Just so we all know they are in tune with the local community – that they care – each branch has a potted history of its neighbourhood on its website. Take East Finchley, of which Domino’s historians tell us not only that Jerry Springer was born in the underground station during the war (disputed: wasn’t that Highgate?), but also all about the famous statue of an archer standing on top of the tube stop.
It marks the last bit of track before the Northern Line goes underground for miles and miles. Domino’s history department tell us: “The archer’s arrow rested at Morden station further down the line, after having presumable [sic] been shot. Unfortunately, the statue proved so popular that someone stole the original arrow.” The story of the arrow theft is repeated many times across the internet, including East Finchley’s Wikipedia entry.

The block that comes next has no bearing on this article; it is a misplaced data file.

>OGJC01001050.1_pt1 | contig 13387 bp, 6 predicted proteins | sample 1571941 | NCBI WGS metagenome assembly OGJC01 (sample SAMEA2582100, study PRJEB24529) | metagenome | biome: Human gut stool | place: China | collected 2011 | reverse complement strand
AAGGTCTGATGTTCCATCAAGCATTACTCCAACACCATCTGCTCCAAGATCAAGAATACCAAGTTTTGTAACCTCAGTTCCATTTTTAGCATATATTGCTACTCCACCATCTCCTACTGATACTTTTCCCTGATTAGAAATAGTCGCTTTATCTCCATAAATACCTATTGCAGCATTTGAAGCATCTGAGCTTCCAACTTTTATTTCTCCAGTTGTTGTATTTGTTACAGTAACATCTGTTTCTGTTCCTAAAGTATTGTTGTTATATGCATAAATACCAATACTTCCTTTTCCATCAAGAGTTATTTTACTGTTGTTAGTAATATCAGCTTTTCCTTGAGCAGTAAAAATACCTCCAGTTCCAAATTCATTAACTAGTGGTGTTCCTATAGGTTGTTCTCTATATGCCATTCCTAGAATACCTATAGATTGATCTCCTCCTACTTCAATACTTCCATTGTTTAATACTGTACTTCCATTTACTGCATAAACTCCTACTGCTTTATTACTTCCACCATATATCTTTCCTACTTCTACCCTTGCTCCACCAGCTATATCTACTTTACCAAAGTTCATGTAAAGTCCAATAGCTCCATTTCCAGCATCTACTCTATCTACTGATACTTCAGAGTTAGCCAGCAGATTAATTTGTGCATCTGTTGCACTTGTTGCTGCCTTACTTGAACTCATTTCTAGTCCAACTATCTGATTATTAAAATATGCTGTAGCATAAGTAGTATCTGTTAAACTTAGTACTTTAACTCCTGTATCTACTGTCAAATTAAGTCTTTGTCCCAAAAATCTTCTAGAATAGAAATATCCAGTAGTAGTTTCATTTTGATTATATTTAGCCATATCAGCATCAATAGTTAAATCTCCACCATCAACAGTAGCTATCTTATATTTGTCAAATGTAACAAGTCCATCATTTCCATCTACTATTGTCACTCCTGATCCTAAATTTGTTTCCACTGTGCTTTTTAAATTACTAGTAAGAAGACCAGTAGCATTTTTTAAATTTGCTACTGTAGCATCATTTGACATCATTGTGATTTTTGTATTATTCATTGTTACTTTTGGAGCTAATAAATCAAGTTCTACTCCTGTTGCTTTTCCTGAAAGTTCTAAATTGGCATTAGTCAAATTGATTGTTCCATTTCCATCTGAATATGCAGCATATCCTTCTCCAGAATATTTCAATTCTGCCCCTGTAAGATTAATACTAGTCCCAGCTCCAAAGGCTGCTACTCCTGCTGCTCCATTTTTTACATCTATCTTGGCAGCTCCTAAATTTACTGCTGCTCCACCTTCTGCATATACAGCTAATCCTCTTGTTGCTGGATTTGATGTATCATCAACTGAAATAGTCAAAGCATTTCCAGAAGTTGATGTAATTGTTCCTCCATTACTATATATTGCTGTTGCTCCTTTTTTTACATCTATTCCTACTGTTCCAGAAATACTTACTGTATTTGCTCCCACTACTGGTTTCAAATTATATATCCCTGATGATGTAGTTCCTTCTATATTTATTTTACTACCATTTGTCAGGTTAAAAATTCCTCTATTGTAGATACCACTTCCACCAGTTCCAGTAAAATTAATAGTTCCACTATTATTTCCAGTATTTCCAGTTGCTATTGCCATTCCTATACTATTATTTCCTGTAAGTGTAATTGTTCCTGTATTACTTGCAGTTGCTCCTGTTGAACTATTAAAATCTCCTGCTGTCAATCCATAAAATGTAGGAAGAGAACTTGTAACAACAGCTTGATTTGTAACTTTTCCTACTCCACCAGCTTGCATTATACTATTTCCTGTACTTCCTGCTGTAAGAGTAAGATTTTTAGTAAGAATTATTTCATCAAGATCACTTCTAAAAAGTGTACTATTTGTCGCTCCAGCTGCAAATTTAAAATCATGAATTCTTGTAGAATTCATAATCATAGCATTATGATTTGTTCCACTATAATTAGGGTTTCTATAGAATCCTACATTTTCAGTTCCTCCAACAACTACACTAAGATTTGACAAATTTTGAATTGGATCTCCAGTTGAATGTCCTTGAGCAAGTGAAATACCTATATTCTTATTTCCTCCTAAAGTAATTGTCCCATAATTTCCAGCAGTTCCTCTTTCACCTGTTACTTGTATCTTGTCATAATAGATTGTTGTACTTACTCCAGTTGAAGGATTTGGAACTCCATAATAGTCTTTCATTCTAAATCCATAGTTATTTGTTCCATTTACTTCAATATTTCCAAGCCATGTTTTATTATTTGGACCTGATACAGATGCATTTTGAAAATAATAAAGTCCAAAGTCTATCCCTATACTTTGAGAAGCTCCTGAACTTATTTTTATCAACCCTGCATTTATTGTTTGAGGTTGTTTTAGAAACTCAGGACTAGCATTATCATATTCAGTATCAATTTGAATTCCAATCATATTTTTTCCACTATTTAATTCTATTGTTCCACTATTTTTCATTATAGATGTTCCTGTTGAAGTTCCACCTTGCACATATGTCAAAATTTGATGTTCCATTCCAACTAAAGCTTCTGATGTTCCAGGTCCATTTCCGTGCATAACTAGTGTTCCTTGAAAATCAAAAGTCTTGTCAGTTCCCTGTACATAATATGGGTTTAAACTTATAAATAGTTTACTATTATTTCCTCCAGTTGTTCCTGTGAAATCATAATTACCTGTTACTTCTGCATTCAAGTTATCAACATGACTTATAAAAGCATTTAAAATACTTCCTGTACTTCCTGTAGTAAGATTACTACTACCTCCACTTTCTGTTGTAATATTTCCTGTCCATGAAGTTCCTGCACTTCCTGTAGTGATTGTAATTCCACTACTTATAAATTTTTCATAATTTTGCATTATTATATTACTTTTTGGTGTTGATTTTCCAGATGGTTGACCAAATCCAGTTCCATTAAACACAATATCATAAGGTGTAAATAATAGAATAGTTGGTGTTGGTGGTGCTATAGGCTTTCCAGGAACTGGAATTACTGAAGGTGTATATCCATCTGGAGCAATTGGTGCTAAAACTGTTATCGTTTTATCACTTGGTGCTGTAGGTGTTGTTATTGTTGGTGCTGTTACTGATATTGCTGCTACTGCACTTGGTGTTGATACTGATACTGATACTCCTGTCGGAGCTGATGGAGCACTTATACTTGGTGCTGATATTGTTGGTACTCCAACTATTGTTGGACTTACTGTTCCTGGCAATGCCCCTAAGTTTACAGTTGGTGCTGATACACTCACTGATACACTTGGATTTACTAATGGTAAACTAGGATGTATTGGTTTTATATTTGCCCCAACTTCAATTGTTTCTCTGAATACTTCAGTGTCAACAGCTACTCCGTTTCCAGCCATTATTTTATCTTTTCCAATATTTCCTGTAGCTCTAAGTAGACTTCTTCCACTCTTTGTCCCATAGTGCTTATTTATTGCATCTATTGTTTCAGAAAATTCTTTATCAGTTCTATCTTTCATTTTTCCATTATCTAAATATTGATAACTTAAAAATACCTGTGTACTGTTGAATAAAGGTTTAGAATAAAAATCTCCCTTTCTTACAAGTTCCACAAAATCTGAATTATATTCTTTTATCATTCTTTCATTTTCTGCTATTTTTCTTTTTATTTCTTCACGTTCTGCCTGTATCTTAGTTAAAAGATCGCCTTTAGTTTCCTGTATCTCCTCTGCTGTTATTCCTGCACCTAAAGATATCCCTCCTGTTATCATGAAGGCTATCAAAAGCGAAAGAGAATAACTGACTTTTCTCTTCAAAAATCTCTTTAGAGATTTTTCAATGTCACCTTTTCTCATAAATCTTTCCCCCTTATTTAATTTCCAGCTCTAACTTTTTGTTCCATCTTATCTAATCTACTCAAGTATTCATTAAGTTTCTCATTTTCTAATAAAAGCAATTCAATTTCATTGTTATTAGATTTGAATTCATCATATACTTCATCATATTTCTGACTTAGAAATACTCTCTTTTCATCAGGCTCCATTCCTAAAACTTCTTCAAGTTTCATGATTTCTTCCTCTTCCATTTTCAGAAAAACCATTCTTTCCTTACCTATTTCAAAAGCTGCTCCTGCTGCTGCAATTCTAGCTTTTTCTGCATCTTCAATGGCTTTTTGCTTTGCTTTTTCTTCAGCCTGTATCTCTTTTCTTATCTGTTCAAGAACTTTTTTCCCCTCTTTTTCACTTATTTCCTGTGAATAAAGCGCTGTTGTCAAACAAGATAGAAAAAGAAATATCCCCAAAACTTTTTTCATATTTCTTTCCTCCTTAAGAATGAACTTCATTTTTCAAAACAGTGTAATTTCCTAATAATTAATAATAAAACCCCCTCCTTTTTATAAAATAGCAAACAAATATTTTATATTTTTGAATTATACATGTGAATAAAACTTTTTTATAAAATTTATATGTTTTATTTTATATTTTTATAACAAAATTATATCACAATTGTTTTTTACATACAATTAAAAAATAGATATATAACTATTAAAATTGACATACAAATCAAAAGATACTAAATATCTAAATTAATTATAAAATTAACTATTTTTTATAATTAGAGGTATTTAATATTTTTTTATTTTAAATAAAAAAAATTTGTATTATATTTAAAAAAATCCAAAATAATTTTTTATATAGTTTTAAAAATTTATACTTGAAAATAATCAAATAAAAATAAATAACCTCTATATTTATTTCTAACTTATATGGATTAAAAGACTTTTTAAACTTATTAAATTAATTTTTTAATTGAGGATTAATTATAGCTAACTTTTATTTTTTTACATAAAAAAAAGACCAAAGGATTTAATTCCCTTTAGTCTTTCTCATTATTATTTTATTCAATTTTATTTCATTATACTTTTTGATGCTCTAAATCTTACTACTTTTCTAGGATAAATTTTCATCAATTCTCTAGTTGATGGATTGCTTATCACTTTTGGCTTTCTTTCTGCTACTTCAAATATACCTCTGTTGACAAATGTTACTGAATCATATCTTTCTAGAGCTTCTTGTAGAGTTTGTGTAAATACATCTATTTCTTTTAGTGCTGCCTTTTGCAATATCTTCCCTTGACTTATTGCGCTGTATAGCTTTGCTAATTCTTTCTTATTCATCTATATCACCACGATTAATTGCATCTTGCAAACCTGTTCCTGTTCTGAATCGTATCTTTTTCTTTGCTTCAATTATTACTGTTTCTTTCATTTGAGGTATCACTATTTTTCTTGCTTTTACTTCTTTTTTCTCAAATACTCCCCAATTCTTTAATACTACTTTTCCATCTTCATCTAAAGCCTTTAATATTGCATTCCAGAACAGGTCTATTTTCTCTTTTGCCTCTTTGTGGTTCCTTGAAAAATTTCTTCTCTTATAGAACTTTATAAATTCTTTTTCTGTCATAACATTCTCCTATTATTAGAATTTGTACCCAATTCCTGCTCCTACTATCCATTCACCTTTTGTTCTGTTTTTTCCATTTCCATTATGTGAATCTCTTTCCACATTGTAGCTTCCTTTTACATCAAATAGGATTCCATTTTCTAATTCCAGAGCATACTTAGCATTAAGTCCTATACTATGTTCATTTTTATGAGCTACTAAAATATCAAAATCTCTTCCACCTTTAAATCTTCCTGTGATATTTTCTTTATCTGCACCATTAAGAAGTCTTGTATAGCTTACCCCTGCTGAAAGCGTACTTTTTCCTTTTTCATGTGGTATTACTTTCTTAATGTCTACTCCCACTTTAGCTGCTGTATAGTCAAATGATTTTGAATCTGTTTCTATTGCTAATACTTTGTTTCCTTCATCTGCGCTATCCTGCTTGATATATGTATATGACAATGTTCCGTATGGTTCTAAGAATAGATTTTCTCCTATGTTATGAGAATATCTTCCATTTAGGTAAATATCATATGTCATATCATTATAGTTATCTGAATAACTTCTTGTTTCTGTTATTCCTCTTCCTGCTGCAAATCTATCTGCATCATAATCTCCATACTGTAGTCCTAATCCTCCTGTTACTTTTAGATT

But are Domino’s and the other local historians right? If you switch to Morden’s Wikipedia entry, the fountain of all shared knowledge tells us: “It has been said that there was originally an arrow here to complement Eric Aumonier’s Archer statue at East Finchley station, and that this was stolen shortly after the station opened; however, East Finchley was not served by the Underground until 1939 and the statue was not erected until 1940.”